NFL And Players Agree To Not Enforce Controversial Anthem Rules, For Now
DAVID GREENE, HOST:
The NFL and its players union have hit the pause button on the league's controversial new policy requiring players to stand for the national anthem. Late last night, the two sides released a joint statement announcing what they are calling a standstill agreement. And let's talk about that with NPR sports correspondent Tom Goldman. Hi, Tom.
TOM GOLDMAN, BYLINE: Hi, David.
GREENE: So what's a standstill agreement?
GOLDMAN: Well, in this case, it means the union puts on hold a grievance it filed last week against the new NFL anthem policy. And then the more significant part, and I'm quoting here from the joint statement you mention - "no new rules relating to the anthem will be issued or enforced for the next several weeks." The two sides are asking for this freeze while they hold discussions to work out a resolution to the anthem issue.
GREENE: That's an issue that obviously a lot of people have been grappling with for some time, and it's caused a lot of controversy. So the new policy on hold for now. Can you just remind us about that new policy?
GOLDMAN: It was approved by the NFL in May. It requires players who are on the field to stand for the anthem. If they don't want to, they can stay in a locker room. The league approved it after taking a hit last season from fans and sponsors complaining about the protests, which, of course, David, began in 2016, when former San Francisco 49ers quarterback Colin Kaepernick first started taking a knee to protest police treatment of minorities and social inequality. And the new policy in the league's opinion was the best way to return the focus to football.
GREENE: OK. But if no new rules are going to be enforced, does that mean that players can once again protest during the anthem if they want to?
GOLDMAN: Yeah, you would think so. I mean, the old policy basically suggested players stand but didn't require it. So it appears that's the law of the league again for now. But remember, there are no anthems playing. I mean, the first preseason game is August 2. One can imagine a race against time with these discussions between the league and union reps hoping they agree to a resolution before August 2.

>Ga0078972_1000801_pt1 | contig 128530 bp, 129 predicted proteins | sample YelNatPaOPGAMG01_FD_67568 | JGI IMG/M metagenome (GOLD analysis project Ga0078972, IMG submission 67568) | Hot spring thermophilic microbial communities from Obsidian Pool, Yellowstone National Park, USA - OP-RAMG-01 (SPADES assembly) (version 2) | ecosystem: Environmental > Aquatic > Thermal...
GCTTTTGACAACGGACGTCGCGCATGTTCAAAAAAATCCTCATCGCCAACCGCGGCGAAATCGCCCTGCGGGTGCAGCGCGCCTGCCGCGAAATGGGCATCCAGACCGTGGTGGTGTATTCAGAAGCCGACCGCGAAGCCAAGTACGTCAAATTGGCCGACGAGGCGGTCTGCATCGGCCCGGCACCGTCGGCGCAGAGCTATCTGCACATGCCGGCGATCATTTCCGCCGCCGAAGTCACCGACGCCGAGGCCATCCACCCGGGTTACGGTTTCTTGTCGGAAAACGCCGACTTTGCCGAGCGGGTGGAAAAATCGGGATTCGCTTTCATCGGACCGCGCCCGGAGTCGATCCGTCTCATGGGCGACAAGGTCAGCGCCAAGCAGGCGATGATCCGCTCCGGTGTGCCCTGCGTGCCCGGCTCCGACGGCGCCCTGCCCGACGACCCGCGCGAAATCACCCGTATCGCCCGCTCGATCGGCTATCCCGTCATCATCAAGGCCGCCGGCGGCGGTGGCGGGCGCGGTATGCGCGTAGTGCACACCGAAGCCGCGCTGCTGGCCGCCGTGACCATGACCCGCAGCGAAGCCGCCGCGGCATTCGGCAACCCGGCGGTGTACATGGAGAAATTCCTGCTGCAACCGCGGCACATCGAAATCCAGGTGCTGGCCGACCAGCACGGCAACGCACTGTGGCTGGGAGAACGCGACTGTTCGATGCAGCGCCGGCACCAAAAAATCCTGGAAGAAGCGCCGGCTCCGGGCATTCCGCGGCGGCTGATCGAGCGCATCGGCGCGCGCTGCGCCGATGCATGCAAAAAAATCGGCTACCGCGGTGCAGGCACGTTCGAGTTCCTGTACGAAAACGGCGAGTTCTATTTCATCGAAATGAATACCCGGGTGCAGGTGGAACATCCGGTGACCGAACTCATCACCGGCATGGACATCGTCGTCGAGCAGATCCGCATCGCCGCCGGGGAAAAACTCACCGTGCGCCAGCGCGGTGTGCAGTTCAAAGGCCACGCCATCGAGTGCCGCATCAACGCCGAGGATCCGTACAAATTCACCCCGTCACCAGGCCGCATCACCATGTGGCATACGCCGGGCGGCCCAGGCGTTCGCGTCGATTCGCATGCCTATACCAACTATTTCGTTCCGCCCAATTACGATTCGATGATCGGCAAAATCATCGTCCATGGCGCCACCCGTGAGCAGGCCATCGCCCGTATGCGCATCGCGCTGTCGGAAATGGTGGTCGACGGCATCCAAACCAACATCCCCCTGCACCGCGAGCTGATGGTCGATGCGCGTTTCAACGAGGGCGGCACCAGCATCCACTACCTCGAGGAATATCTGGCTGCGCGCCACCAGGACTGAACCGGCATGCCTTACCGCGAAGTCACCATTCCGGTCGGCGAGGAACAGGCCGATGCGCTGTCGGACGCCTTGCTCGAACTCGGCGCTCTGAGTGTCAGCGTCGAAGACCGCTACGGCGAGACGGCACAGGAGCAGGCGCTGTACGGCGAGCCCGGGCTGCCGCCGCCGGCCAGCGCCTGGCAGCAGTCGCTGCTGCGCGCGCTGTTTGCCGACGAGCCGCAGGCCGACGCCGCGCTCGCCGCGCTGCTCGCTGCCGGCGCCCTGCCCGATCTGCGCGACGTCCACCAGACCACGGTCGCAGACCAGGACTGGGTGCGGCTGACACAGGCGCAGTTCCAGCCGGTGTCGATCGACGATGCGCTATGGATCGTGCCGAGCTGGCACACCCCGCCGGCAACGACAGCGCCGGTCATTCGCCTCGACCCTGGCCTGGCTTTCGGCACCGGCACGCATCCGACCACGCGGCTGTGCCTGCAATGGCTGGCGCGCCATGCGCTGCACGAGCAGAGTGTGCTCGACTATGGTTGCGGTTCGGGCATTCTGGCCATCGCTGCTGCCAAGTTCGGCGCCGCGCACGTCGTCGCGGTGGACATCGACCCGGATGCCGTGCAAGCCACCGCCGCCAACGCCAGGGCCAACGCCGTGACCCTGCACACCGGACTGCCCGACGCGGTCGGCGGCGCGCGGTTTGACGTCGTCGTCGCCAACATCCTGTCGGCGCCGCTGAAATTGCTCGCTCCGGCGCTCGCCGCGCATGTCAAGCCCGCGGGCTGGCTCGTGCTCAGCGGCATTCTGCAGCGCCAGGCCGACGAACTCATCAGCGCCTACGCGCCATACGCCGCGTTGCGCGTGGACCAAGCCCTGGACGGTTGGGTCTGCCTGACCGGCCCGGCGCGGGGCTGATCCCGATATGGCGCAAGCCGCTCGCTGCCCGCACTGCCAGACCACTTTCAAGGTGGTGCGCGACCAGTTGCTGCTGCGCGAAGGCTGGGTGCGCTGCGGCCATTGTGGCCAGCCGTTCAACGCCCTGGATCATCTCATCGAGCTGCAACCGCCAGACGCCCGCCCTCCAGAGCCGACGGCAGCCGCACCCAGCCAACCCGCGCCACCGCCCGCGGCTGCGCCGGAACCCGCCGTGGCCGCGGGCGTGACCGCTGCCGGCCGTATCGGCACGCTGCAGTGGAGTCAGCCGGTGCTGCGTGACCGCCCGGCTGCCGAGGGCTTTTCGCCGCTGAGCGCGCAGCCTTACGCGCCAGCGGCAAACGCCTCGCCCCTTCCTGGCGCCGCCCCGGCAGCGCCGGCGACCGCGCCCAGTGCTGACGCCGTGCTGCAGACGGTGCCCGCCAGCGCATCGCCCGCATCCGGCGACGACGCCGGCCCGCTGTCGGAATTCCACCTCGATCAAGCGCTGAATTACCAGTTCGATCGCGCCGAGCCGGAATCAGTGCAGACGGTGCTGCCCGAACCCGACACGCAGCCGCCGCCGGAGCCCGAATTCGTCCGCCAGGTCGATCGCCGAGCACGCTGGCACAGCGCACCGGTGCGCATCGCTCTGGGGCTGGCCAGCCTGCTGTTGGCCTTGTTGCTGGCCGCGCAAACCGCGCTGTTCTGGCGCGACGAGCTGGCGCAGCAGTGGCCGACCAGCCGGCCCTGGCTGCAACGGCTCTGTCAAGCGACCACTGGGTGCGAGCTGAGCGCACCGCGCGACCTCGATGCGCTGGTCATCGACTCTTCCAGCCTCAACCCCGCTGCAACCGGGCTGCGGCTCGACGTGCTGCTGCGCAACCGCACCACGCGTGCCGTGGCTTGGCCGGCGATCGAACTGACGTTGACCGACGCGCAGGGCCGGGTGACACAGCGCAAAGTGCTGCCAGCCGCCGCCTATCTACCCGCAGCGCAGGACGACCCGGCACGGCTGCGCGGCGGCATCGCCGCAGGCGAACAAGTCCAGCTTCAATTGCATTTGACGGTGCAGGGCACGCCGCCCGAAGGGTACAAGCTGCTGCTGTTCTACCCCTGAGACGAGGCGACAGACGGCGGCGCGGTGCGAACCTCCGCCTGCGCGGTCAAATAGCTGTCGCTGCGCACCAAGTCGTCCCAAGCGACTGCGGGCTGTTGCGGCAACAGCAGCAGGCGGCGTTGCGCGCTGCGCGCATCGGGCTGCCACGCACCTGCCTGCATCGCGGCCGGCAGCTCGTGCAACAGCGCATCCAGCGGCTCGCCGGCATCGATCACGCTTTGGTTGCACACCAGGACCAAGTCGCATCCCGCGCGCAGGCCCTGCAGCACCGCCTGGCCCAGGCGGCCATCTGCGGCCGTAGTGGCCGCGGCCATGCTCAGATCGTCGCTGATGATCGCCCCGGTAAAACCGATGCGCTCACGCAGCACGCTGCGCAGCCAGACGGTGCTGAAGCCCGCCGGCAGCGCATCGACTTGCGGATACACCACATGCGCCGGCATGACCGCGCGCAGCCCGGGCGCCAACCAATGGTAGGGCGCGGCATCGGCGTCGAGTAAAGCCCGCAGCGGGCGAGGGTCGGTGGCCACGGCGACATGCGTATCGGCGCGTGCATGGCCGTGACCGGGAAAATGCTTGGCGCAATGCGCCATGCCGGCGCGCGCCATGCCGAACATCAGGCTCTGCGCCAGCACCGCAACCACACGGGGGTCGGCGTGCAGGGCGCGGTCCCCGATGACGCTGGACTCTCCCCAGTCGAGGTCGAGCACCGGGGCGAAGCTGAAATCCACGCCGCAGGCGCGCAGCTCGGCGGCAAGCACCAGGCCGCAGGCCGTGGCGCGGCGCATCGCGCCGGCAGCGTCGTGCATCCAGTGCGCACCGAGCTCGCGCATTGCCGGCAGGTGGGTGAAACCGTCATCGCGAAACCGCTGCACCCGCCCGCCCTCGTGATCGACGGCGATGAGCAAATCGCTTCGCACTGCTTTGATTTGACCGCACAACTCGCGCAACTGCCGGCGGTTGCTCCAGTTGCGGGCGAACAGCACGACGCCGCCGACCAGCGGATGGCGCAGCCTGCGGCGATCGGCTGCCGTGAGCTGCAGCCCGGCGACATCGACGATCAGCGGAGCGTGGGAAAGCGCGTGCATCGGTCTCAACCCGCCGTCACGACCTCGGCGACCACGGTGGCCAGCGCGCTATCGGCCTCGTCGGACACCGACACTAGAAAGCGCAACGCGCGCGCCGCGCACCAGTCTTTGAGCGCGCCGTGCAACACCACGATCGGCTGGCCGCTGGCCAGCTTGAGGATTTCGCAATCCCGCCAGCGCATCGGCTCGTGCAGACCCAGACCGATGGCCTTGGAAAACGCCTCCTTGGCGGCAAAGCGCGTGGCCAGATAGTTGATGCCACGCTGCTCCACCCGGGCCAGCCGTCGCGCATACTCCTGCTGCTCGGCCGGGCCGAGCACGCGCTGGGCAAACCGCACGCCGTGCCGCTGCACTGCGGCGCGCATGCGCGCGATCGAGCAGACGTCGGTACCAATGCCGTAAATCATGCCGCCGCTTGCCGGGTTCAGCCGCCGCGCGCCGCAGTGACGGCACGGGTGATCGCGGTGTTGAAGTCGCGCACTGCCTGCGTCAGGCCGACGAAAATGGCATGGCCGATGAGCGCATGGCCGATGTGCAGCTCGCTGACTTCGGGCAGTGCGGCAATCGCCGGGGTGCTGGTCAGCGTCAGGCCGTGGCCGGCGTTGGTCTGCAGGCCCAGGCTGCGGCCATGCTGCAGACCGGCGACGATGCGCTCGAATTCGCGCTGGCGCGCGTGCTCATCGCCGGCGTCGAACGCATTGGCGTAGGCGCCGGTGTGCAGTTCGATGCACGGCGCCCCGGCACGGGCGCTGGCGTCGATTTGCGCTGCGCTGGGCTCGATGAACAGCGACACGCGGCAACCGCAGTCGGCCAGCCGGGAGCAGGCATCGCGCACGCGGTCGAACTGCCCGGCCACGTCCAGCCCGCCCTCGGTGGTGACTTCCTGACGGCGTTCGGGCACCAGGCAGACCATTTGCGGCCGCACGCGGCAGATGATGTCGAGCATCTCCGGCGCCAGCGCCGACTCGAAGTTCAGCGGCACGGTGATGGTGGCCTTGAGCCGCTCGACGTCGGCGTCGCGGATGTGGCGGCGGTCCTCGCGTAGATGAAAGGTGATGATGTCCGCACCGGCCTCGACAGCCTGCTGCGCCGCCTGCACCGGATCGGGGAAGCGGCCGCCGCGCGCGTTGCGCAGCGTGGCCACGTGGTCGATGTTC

GREENE: Well, speaking of timing, I mean, why does this announcement come out so late on a Thursday night?
GOLDMAN: Yeah. According to ESPN, the two sides were ready to announce it today, Friday, but they reportedly decided to move things up to last night after what happened earlier in the day. And what happened earlier, there were some headlines Thursday saying the Miami Dolphins were ready to punish players protesting during the anthem by suspending them four games. Those were the early reports.
Now, once more information came out, the story wasn't quite as dramatic as that. According to a team source, the Dolphins were filing routine documents to the NFL about possible punishment for players who violate conduct rules. Every team is required to file these policies before the start of training camp. And the Dolphins were one of the first to file because they were one of the first to open their training camp. I spoke with a Dolphins team source. The person told me nothing has been decided about potential punishment for protesting players. The team will address the issue once the season starts. All options are still open.
GREENE: But it sounds like even if the Miami story was cooling down, it might have bothered the NFL enough or worried them that they decided, like, let's freeze this for the moment.
GOLDMAN: Yeah. You know, we haven't heard the NFL directly answer that - what you just said. But league insiders certainly are pointing to the Miami story, plus the report earlier this week that a Tennessee Titans player said he was ready to defy the new policy and protest during the anthem and accept the punishment. You know, the NFL wanted the focus back on football, but certainly this week, the focus was squarely back on the anthem issue.
GREENE: NPR's Tom Goldman. Tom, thanks.
GOLDMAN: You're welcome, David. Transcript provided by NPR, Copyright NPR.